$14.4 million commitment from Lilly will focus on strengthening health care for children and adolescents living with and at risk of non-communicable diseases
Eli Lilly and Company (NYSE: LLY) and UNICEF have today announced a new collaboration to help improve health outcomes for 10 million children and adolescents living with chronic, non-communicable diseases (NCDs) through 2025.
Lilly has committed $14.4 million in support of UNICEF’s lifesaving work to address NCD risk factors, strengthen health systems, and enhance the ability of health care workers to care for patients in Bangladesh, Malawi, Nepal, the Philippines and Zimbabwe1. The countries were selected based on the diversity of geography and the potential to strengthen country-level health systems and models that provide care and support for children and adolescents with chronic conditions.
Based on data from the Global Burden of Disease Study, every year nearly one million people under the age of 20 die from often treatable non-communicable diseases, including type 1 diabetes, cancer, congenital and rheumatic heart disease, sickle cell disease and asthma. These deaths account for 15 percent of overall mortality for this age group.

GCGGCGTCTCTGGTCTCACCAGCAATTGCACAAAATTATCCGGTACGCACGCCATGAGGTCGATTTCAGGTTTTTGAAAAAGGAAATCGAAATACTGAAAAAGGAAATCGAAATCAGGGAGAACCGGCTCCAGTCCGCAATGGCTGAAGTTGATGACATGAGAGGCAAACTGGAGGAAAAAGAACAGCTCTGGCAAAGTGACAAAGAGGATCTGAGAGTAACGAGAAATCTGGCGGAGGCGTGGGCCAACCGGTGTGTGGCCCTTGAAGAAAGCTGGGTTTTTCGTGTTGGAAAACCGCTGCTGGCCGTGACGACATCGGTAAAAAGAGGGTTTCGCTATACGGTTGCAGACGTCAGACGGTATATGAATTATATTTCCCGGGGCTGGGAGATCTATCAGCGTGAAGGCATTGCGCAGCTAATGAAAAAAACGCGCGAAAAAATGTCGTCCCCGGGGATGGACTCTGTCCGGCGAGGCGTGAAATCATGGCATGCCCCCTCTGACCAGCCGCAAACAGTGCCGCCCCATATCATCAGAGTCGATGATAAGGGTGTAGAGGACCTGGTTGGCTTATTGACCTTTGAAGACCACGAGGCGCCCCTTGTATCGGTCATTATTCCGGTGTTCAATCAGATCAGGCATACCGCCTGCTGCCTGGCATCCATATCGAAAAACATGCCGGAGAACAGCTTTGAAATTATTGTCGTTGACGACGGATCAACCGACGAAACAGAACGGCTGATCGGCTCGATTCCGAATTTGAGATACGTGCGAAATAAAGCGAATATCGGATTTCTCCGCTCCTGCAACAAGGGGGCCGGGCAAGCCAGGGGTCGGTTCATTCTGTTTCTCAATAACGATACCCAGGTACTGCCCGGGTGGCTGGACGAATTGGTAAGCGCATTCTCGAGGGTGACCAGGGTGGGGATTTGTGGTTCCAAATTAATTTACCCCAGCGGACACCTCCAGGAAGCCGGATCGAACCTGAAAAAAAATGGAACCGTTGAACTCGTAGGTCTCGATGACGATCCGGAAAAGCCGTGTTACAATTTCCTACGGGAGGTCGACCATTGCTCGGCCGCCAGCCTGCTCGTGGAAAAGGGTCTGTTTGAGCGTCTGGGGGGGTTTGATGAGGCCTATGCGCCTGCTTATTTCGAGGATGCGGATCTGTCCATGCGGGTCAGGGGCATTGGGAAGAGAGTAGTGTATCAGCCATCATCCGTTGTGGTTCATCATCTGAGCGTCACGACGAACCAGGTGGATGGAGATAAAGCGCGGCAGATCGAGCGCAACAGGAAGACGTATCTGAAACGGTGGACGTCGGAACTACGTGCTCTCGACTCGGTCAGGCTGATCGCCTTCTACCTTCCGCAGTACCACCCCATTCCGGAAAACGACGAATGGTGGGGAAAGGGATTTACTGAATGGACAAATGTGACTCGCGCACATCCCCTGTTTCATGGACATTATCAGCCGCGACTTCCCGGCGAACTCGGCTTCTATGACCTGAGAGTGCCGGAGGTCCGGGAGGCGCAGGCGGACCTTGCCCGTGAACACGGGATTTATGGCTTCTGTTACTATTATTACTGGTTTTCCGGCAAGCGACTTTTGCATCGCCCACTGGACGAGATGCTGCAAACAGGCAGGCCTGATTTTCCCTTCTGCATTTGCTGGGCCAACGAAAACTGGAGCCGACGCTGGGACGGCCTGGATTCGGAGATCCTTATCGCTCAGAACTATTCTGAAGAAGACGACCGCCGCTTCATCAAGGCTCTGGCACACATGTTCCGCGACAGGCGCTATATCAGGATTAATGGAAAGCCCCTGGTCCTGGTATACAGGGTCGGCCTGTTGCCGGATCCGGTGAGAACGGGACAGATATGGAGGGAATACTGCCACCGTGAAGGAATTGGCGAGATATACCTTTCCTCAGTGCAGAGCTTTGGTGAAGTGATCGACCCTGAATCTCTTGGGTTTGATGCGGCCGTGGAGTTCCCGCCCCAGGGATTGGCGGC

“No child should die from a treatable disease because of inadequate care or treatment. Non-communicable diseases undermine a child’s right to health, nutrition, education and play,” said Karin Hulshof, Deputy Executive Director, UNICEF. “We are grateful to Lilly for this collaboration to help strengthen health care systems children rely on and ensure health care workers are well-equipped and confident in providing care and treatment to children living with chronic conditions.”
This four-year commitment reflects the respective efforts of Lilly and UNICEF to work towards the UN Sustainable Development Goals (SDGs), specifically SDG3, which aims to ensure healthy lives and promote well-being for all at all ages.
“UNICEF’s relentless work to reach disadvantaged children, combined with Lilly’s experience and deep commitment to bettering people’s lives and society, serve as the foundation of this collaborative effort,” said David A. Ricks, chair and CEO of Lilly. “This critical, lifesaving work by UNICEF is aligned to the Lilly 30×30 initiative to provide improved access to quality health care for 30 million people in resource-limited settings, annually, by 2030.”
Interventions in the five countries will include strengthening data and health information systems for NCDs; establishing and strengthening prevention, care and treatment of NCDs within primary health care and referral facilities (e.g., capacity building of local health care providers including training, mentorship, remote patient monitoring, etc.); and capacity building of service providers for the screening and improved management and treatment of NCDs.